I’m having a great experience with Strat Americas. I’m essentially a business developer at large, and I help connect partnerships for different clients. Some are music oriented, one is in video streaming, others involve gaming, apps, and of course mobile partnerships.   I offer business development and management services, and I have a good group of partners around the globe.   I’m based in Miami, too, so while my mix of partners is global, I do have an ability to connect opportunities from the Latin Region. All of this keeps me busy.

Stoli: When you are not working what do you do in Miami to release stress & have fun?    

It’s an easy place to unwind! :) Jet skiing, tennis, cool restaurants, even the occasional indie film, too.   Miami’s a colorful, fun place. I moved here from New York City and really enjoy the lifestyle here. It helps to speak Spanish, too.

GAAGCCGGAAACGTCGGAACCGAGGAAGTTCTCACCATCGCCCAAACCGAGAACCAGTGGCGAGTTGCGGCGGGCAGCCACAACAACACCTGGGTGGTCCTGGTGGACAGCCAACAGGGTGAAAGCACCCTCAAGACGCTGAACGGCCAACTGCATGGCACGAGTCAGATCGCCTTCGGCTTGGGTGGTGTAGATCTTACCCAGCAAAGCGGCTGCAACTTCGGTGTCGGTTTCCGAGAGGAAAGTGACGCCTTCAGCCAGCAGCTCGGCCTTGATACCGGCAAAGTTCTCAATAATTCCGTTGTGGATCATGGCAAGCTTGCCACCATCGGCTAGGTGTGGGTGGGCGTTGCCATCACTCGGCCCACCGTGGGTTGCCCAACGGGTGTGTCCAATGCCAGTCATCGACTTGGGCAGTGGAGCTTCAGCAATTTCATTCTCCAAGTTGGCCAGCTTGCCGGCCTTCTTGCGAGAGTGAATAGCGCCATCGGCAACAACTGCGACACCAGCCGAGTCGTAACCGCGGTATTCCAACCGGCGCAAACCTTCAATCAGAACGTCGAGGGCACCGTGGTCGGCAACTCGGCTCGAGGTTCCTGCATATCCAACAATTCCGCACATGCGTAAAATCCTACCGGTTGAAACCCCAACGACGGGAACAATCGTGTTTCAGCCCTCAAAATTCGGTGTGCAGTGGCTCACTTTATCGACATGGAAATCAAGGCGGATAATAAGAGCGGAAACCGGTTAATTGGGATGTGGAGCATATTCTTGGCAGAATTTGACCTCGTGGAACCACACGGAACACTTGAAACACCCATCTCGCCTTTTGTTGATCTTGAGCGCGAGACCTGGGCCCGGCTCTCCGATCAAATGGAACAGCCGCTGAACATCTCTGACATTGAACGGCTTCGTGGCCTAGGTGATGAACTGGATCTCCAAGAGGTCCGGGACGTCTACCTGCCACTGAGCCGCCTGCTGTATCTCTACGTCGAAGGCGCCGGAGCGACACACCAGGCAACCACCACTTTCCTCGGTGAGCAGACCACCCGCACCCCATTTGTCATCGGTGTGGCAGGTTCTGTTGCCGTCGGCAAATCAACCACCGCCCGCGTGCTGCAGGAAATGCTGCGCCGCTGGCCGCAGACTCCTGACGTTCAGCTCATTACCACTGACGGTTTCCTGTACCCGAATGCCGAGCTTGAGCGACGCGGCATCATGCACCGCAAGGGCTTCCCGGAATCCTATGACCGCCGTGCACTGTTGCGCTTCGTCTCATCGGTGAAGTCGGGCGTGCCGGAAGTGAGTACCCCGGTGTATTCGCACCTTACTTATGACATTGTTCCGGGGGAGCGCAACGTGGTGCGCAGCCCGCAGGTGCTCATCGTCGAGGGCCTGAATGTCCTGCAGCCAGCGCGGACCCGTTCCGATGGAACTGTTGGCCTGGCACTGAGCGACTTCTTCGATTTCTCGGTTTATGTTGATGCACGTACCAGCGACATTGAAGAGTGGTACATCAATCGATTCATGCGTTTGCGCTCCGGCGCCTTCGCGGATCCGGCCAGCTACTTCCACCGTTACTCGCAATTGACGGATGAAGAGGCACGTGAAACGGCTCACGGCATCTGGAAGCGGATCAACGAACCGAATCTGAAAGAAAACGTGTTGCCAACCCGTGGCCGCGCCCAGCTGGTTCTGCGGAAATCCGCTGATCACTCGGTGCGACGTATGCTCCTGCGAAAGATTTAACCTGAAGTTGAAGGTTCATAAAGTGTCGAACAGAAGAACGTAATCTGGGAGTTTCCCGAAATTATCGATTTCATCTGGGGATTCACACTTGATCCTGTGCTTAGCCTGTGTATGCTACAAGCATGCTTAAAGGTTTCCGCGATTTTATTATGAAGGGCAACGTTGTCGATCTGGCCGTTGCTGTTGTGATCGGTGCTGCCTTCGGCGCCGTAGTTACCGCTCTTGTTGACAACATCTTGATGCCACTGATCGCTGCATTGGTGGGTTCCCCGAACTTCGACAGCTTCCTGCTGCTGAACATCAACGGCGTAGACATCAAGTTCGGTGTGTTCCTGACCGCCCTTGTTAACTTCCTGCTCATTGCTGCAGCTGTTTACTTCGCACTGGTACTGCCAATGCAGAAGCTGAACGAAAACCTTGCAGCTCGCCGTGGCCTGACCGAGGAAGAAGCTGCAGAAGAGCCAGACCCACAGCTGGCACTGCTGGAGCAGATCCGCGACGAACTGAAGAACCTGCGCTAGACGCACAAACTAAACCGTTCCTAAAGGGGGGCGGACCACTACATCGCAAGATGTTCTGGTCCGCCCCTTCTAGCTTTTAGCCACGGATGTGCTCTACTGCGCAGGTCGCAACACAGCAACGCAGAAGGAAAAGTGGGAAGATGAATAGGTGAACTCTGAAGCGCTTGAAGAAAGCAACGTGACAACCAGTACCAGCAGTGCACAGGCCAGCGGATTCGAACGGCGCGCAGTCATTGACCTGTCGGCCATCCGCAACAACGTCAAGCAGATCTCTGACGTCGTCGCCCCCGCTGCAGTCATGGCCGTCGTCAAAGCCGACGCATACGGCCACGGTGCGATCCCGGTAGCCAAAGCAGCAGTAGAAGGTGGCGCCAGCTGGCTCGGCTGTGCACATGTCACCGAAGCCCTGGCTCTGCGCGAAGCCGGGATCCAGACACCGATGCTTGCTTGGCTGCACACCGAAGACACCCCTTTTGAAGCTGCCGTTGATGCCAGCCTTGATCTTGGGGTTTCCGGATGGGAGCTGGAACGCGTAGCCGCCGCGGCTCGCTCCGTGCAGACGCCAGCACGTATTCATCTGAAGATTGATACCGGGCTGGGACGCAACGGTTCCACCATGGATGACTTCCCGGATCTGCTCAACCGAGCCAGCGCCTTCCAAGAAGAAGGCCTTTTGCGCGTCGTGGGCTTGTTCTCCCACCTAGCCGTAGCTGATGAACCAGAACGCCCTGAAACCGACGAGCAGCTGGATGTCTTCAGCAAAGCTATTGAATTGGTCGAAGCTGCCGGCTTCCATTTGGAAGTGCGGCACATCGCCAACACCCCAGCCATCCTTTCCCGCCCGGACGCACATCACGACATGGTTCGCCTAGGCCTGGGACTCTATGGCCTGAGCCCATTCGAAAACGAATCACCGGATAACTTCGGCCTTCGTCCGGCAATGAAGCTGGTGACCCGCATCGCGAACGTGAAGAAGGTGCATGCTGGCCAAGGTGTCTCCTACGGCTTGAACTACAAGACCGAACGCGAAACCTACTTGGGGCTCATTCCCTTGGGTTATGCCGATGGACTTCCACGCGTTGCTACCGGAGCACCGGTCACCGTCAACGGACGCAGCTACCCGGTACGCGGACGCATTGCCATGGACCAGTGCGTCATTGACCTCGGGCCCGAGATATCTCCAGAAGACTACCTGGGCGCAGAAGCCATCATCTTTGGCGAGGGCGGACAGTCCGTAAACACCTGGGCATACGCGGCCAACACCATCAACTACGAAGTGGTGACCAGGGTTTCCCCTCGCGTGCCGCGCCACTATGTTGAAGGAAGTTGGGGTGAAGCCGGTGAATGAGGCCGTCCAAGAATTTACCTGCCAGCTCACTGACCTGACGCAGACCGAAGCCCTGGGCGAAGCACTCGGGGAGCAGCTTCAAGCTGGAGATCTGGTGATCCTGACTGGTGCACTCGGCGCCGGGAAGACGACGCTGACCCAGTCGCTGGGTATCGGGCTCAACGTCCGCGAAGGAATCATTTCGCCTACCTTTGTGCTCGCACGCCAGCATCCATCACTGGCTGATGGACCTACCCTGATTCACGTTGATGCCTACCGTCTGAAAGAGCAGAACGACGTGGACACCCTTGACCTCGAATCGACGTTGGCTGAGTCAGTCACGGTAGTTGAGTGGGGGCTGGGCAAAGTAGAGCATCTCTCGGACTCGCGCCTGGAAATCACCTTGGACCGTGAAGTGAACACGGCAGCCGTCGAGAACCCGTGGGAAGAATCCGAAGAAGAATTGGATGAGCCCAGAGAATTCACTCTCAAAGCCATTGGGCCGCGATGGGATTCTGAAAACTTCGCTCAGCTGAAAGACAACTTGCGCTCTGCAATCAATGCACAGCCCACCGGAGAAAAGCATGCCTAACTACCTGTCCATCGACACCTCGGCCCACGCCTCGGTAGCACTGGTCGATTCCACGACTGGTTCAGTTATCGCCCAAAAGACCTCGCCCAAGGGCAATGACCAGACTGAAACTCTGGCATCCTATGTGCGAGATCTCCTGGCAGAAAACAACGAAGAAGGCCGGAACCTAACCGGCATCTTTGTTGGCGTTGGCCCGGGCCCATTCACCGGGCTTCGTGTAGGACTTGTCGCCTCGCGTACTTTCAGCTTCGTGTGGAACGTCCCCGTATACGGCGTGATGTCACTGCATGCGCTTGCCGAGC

Stoli: As a business man/entrepreneur are you optimistic about the economy and do you see things getting better?    

It’s a big question, but I’m particularly optimistic about international markets, and I think digital services–even big ones like Facebook, Twitter, Vevo, and Spotify–still have a lot of international ground to cover, and business and advertising growth prospects internationally.

Stoli: Where do you see music based digital business going and what’s coming up for Seth Schachner?  

I see the digital music business evolving towards a free ad supported streaming services and premium subscription models, the “all you can eat” model for $10/month, or eventually, less, as these services become ubiquitous and need to compete on price, or are subsidized by brands, mobile operators, or other entities seeking to offer music as part of their products.     As to me, I want to keep growing, so I expect to keep building partnerships in video, advertising, and mobile, and I will always retain some music focus, too.